Progress in the Fight Against AIDS and HIV

Thirty years after the first report of AIDS, there's plenty of news about efforts to create vaccines that protect against HIV infection and boost the immune systems of people already infected.

Denise Wagner, a senior research assistant at IAVI in Brooklyn, N.Y., in 2010.(Chris Hondros/Getty Images)
Denise Wagner, a senior research assistant at IAVI in Brooklyn, N.Y., in 2010.(Chris Hondros/Getty Images)

Like The Root on Facebook. Follow us on Twitter.

Novel HIV-Vaccine Candidate?

Another major effort includes the early research dollars that the National Institutes of Health and the Gates Foundation are providing to the University of Maryland for entirely new vaccine concepts based on other scientific ideas.

The funding was awarded to the university’s Institute of Human Virology, headed by the renowned Robert C. Gallo, M.D., who helped discover the human immunodeficiency virus that causes AIDS and later developed the HIV blood test. If effective, the novel HIV-vaccine candidate would neutralize “many different strains of HIV.” Previous vaccine candidates responded only to a single type of the disease.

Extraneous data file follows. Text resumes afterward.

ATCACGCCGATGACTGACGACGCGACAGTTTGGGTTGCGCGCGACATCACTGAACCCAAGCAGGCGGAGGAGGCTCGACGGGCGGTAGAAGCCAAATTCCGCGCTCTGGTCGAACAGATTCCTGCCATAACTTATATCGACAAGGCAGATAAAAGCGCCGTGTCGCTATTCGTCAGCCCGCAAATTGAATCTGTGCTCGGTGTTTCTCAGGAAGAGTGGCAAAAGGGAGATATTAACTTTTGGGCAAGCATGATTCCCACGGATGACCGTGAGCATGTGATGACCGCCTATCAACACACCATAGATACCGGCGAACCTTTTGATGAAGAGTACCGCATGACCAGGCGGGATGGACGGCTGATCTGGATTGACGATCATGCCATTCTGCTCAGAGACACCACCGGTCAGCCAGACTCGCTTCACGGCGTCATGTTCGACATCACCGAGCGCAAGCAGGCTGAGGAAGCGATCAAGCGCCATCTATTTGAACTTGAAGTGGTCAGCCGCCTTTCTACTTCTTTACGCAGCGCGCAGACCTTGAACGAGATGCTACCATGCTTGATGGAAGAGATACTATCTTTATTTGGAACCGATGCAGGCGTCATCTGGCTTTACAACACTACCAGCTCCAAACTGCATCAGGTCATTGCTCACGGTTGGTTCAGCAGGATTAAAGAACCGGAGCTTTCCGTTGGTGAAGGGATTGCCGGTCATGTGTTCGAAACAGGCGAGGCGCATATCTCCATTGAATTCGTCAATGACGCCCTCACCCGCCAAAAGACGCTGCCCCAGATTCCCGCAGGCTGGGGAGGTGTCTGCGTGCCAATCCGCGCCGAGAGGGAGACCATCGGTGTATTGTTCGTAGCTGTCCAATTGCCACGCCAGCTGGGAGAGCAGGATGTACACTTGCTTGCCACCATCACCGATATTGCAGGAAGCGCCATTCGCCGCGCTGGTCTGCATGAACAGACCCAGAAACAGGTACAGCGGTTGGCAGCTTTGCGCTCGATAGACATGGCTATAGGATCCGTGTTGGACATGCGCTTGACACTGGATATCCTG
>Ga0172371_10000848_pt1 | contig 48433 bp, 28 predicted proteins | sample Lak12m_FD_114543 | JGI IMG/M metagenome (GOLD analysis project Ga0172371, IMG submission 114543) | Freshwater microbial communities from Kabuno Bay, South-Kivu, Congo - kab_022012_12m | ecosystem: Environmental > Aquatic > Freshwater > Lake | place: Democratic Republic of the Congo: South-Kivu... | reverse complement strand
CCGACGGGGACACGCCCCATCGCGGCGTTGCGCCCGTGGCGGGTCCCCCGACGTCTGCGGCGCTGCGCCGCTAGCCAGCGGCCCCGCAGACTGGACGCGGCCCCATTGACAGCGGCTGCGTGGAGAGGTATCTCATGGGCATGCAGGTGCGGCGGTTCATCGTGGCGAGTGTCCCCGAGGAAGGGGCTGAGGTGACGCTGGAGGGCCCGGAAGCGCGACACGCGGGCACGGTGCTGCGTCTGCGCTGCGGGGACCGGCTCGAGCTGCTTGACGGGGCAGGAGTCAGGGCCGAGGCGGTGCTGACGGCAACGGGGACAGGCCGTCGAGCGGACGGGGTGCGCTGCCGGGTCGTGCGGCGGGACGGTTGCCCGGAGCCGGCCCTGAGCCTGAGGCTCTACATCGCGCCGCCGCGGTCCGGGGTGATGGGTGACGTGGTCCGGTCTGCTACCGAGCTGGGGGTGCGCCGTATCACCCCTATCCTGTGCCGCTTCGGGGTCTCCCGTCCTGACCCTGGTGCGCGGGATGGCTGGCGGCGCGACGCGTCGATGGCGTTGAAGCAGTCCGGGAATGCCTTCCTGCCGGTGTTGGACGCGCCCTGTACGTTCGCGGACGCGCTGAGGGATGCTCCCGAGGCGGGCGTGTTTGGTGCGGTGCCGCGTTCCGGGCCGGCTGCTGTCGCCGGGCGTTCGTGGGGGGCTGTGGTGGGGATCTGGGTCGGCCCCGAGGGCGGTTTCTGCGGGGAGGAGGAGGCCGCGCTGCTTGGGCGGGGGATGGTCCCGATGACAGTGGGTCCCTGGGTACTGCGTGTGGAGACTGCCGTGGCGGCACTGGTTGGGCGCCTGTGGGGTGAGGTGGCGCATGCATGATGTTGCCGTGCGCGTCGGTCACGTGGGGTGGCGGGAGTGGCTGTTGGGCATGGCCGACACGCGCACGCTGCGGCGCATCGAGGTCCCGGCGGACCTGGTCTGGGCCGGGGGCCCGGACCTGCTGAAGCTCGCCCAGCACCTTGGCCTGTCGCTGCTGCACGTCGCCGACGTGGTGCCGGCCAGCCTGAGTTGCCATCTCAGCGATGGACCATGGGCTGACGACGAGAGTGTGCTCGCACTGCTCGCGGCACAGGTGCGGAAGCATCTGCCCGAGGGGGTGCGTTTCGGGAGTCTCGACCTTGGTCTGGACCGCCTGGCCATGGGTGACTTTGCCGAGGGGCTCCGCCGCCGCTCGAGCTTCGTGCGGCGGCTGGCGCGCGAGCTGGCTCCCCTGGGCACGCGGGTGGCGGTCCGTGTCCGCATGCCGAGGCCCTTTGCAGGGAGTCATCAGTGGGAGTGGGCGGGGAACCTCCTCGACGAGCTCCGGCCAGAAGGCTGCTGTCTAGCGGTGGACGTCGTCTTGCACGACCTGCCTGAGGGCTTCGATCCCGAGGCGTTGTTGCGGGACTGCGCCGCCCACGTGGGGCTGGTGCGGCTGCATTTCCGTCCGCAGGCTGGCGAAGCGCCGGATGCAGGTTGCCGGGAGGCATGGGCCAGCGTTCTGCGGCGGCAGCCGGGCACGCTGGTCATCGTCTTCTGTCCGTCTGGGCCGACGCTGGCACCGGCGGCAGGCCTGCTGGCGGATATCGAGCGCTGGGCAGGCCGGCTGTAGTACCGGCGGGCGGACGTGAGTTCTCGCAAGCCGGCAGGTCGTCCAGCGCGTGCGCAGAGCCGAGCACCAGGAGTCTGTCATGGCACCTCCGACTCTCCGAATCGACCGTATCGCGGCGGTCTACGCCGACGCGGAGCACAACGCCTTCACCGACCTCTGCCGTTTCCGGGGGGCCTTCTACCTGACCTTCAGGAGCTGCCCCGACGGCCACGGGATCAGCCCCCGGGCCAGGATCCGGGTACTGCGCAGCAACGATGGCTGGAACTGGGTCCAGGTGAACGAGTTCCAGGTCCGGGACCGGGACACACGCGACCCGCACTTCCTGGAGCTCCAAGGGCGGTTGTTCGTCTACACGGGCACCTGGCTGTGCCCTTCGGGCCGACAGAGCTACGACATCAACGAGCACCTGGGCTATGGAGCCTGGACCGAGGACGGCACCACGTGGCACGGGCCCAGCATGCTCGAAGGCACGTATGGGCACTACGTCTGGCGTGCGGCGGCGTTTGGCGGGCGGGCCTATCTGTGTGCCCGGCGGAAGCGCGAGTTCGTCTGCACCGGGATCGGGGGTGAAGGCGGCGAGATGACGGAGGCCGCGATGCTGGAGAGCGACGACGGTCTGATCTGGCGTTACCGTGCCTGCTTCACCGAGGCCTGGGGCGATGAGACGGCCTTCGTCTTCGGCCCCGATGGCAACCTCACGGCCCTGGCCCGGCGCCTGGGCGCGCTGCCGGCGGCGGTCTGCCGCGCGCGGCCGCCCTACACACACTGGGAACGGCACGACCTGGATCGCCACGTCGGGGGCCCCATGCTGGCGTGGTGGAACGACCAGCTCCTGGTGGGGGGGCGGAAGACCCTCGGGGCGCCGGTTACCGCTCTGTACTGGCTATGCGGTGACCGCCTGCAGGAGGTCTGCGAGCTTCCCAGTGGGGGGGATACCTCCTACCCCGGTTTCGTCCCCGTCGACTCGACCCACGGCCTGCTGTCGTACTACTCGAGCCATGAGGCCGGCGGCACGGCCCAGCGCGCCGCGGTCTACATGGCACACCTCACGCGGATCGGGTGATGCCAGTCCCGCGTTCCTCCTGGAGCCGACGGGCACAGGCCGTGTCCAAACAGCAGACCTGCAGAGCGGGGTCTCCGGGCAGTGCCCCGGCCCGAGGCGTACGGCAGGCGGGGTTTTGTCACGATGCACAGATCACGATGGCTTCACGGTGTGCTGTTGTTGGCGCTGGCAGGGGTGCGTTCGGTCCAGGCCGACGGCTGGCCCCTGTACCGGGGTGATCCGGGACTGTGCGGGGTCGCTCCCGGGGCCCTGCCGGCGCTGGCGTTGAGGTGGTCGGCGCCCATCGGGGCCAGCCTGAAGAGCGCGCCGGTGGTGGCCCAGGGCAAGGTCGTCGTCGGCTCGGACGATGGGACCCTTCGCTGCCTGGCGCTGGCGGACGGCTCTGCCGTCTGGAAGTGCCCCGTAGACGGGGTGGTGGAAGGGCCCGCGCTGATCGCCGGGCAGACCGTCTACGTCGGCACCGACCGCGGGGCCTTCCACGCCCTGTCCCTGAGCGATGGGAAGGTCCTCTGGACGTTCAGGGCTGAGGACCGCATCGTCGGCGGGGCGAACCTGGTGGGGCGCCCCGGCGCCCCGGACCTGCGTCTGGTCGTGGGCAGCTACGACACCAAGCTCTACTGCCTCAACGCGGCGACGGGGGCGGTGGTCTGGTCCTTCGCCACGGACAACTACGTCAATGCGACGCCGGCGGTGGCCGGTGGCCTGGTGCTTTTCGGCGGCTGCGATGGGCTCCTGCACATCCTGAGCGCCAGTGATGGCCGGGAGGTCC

“With the possibility of an HIV vaccine that could prevent many different strains of this disease, we could indeed be changing the world,” says E. Albert Reece, M.D., Ph.D., M.B.A., dean of the University of Maryland School of Medicine. Reece, who is African American, describes the new vaccine candidate’s potential as “extraordinary.”

New Proteins

The third major focus of research “has gotten a lot of people excited,” says AVAC’s Warren. “That’s been the discovery of more than a dozen new neutralizing antibodies. For almost 30 years of the epidemic, there were only a few known antibodies … Scientists broke the code and [can] find additional areas of the HIV virus that might be better targets.” Neutralizing antibodies defend cells from an infection by working to inhibit, or “neutralize,” the pathogen’s effect.

One recent example: Scientists in Oregon recently announced an experimental vaccine that helped monkeys with a form of HIV control their infections for more than a year. This is the first time that a vaccine candidate has been able to “fully control the virus in some animals,” Wayne C. Koff, Ph.D., chief scientific officer at IAVI, told Reuters.

Some Progress on Therapeutic Vaccines

Positive developments have also occurred with therapeutic vaccines, intended to one day boost the ravaged immune systems of people living with HIV/AIDS.